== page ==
Posts Tagged as Home Sellers

Fall 2019 May Be a Better Time for Listings and Sale Than the Projections for 2020

Fall 2019 May Be a Better Time for Listings and Sale Than the Projections for 2020

2019 is not expected to continue the trend of high-flying home prices and rapid sales. Despite this, real estate selling experts indicate that 2019 is the best time to list a home. What gives? The remaining months are predicted to be a better market than 2020-21. For those on the fence weighing the option to sell, it could be unwise to play the waiting game.

Why is 2019 Expected to Be Better for Real Estate Selling?

• New buyers are still venturing into the market.

The affordability factor has weighed down the market. There will be no flood of buyers this year – more like a steady trickle. This will slow home price increases and extend listing times. Although housing inventory remains low, particularly in the starter-home market, high-traffic shopping will continue.

The largest segment of buyers is expected to be Millennials. In a recent Trulia poll, one-fifth of Millennials anticipate purchasing a home in 2019.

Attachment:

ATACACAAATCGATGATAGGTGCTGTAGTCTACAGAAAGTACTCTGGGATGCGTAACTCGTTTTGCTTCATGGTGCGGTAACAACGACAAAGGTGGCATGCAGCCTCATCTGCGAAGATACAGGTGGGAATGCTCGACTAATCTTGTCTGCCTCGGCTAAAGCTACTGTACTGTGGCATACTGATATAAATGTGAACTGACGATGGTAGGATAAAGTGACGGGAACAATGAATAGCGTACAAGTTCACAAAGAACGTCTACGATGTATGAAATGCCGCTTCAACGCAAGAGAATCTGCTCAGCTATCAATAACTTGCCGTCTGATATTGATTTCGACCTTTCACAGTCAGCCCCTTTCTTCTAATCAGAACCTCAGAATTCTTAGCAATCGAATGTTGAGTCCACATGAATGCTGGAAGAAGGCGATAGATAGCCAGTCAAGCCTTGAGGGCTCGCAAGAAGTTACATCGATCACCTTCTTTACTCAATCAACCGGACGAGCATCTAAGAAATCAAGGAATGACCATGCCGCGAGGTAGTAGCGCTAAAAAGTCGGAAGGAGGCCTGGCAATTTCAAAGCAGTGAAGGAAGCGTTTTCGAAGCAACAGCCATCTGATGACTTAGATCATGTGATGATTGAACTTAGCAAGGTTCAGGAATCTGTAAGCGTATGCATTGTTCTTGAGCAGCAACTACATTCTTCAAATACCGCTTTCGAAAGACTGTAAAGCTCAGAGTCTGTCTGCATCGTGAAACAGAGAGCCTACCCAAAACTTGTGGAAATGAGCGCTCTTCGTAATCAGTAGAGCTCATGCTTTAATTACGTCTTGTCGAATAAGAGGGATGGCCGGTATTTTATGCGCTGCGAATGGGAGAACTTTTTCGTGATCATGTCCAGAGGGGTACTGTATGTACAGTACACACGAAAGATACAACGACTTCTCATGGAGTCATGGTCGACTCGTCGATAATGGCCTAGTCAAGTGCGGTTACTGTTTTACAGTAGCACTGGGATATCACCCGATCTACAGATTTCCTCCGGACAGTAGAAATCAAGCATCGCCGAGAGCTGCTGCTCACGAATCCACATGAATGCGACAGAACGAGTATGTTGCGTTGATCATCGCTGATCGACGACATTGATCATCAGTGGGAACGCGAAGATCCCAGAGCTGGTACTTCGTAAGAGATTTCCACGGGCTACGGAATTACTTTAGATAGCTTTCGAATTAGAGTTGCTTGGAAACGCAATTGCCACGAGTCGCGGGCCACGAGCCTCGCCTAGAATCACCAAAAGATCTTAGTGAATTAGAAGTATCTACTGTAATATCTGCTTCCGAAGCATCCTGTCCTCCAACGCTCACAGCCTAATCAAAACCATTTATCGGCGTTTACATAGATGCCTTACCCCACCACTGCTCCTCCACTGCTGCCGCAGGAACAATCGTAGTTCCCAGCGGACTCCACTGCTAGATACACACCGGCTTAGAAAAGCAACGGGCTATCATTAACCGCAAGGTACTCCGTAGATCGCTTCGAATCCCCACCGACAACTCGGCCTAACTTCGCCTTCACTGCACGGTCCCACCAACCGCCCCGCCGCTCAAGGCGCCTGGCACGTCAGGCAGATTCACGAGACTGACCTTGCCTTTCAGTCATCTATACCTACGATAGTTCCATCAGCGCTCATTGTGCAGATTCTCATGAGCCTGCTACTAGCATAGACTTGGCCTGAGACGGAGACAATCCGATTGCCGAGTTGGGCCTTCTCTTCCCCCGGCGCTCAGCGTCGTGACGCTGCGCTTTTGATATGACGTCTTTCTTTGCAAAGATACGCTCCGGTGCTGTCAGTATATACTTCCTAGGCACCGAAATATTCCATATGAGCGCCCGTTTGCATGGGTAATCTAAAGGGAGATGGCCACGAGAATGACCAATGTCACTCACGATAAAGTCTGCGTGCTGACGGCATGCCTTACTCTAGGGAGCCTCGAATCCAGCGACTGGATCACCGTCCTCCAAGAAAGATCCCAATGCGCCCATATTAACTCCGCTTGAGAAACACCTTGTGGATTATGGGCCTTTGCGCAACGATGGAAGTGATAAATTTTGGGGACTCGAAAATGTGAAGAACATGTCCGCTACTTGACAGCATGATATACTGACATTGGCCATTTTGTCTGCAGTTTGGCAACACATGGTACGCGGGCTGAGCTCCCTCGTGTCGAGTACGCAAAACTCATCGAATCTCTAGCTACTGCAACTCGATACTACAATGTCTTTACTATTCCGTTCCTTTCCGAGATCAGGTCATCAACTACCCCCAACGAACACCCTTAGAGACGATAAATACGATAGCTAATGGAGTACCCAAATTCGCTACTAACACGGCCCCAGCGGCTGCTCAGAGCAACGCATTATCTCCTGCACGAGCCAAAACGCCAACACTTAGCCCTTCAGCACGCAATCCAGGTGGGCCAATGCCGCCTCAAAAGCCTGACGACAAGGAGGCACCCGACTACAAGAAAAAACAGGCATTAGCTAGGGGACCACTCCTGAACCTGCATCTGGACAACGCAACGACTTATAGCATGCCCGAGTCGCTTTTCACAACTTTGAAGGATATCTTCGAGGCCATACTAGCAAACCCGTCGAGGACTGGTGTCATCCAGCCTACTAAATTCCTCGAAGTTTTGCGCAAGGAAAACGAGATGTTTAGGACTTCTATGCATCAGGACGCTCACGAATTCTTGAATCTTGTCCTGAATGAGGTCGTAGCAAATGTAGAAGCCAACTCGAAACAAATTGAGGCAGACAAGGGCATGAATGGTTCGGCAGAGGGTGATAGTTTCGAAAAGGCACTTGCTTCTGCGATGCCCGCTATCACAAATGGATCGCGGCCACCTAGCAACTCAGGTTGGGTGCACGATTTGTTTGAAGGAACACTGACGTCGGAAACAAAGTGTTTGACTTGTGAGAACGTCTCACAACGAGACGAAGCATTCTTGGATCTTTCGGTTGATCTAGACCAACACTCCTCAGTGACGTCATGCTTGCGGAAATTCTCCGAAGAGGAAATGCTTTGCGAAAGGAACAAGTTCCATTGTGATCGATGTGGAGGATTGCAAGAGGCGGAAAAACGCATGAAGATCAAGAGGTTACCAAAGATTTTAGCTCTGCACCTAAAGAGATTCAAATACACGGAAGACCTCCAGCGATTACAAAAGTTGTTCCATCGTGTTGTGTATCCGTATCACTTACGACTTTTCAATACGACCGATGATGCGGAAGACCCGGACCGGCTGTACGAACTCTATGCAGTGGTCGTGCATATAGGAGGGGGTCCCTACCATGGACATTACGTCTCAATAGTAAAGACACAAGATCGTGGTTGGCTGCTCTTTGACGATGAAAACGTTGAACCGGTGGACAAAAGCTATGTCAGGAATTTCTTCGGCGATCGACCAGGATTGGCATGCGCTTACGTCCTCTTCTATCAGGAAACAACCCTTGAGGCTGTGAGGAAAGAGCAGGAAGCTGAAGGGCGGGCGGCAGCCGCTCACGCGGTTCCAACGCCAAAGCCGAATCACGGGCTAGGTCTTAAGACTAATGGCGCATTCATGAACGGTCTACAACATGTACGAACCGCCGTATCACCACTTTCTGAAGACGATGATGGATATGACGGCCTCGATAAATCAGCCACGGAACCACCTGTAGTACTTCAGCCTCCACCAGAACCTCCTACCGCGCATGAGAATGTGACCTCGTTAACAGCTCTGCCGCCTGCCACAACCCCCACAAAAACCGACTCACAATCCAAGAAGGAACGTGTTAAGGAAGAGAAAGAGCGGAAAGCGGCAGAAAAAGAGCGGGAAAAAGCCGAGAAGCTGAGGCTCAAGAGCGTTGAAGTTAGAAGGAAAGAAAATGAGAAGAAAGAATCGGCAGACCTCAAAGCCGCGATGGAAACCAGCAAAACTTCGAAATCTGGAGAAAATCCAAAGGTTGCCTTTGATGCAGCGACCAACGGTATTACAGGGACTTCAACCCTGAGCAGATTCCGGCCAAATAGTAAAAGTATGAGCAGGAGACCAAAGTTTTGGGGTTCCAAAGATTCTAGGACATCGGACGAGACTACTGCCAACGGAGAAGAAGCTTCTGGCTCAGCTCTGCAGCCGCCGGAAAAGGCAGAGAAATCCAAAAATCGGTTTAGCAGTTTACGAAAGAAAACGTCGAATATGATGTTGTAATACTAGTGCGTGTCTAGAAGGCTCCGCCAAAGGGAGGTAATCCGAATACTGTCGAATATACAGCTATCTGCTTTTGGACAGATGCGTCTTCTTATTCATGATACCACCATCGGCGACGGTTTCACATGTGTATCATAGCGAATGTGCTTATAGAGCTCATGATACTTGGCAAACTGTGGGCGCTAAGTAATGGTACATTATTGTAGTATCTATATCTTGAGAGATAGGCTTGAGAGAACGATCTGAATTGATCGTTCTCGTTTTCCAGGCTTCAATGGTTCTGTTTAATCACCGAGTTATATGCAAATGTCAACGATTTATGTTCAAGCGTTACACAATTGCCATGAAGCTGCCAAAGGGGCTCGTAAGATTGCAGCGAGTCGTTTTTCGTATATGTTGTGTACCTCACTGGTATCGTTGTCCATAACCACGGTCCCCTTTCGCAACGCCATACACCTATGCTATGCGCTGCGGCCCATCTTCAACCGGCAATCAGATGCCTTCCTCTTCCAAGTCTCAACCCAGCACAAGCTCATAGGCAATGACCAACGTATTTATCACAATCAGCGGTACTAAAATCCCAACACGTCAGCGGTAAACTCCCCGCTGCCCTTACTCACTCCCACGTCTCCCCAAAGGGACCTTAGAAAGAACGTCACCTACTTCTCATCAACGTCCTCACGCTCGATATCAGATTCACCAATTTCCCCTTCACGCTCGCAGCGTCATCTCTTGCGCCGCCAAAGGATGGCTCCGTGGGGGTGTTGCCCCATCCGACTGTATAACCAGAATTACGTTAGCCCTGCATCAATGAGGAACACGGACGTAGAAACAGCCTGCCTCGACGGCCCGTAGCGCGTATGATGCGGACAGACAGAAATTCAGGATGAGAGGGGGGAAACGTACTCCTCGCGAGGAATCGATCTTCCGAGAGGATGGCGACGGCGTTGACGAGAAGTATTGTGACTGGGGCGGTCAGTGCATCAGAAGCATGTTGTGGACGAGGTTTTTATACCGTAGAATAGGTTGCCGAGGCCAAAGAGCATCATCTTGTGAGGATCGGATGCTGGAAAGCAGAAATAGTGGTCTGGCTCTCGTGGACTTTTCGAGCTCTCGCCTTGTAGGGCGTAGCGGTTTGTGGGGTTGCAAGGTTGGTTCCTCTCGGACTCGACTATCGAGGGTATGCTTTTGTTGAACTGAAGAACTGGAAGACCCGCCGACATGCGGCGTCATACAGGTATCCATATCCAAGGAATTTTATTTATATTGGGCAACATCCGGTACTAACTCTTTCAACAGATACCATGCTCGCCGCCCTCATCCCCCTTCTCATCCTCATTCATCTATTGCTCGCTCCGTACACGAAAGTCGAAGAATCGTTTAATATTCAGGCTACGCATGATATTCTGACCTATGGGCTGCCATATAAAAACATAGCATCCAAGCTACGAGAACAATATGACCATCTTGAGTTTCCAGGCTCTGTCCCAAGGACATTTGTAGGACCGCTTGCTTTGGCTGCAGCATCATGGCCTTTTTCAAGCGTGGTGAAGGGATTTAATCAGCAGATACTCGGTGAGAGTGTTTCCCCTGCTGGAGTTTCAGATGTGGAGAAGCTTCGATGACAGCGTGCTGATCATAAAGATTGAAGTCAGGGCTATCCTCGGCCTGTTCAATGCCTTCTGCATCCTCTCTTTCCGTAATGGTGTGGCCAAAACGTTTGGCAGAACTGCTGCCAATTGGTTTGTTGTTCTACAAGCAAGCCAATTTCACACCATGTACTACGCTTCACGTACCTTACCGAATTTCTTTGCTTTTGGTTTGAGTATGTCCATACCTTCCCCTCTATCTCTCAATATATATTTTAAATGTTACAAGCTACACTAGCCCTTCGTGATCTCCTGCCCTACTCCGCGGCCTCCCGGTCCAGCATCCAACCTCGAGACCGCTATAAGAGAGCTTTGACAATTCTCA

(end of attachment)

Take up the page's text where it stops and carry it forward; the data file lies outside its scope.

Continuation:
• Interest Rates Remain Low

2019 has not seen the multiple rate hikes anticipated. More recently, lowered interest rates have brought the 30-year fixed rate down to around 3.58%. Even if a raise were to occur, rates will probably remain near their historical lows. With no sudden leaps anticipated, now is a great time for buyers to lock-in low rates.

• Equity Cash-In

For sellers holding a home they purchased during or shortly after the recession, there’s a lot of equity at stake. The more equity in the home, the higher the net from the sale that can be used toward a down payment on another house. The greater the down payment, the lower the interest rate, reducing monthly payments and the need for PMI.

Don’t miss out on prime sales opportunities. Ensure maximum return-on-investment with real estate selling tips and tools from Properties Online today.

How to Help a Seller Pay Closing Costs

3 Tips to Get Sellers to Pay the Buyer’s Closing Costs

Every real estate agent knows that the more you can do to sweeten a deal, the better chance you have of selling a home. Plus, it shows just how willing you are to go above and beyond for the client.

One of these ways is get the seller to cover the closing costs for the buyer. It’s not always easy to do, but it is possible. In fact the latest real estate trends are showing that more buyers are looking for deals that include this distinction. But the question is, how do you get the seller to agree?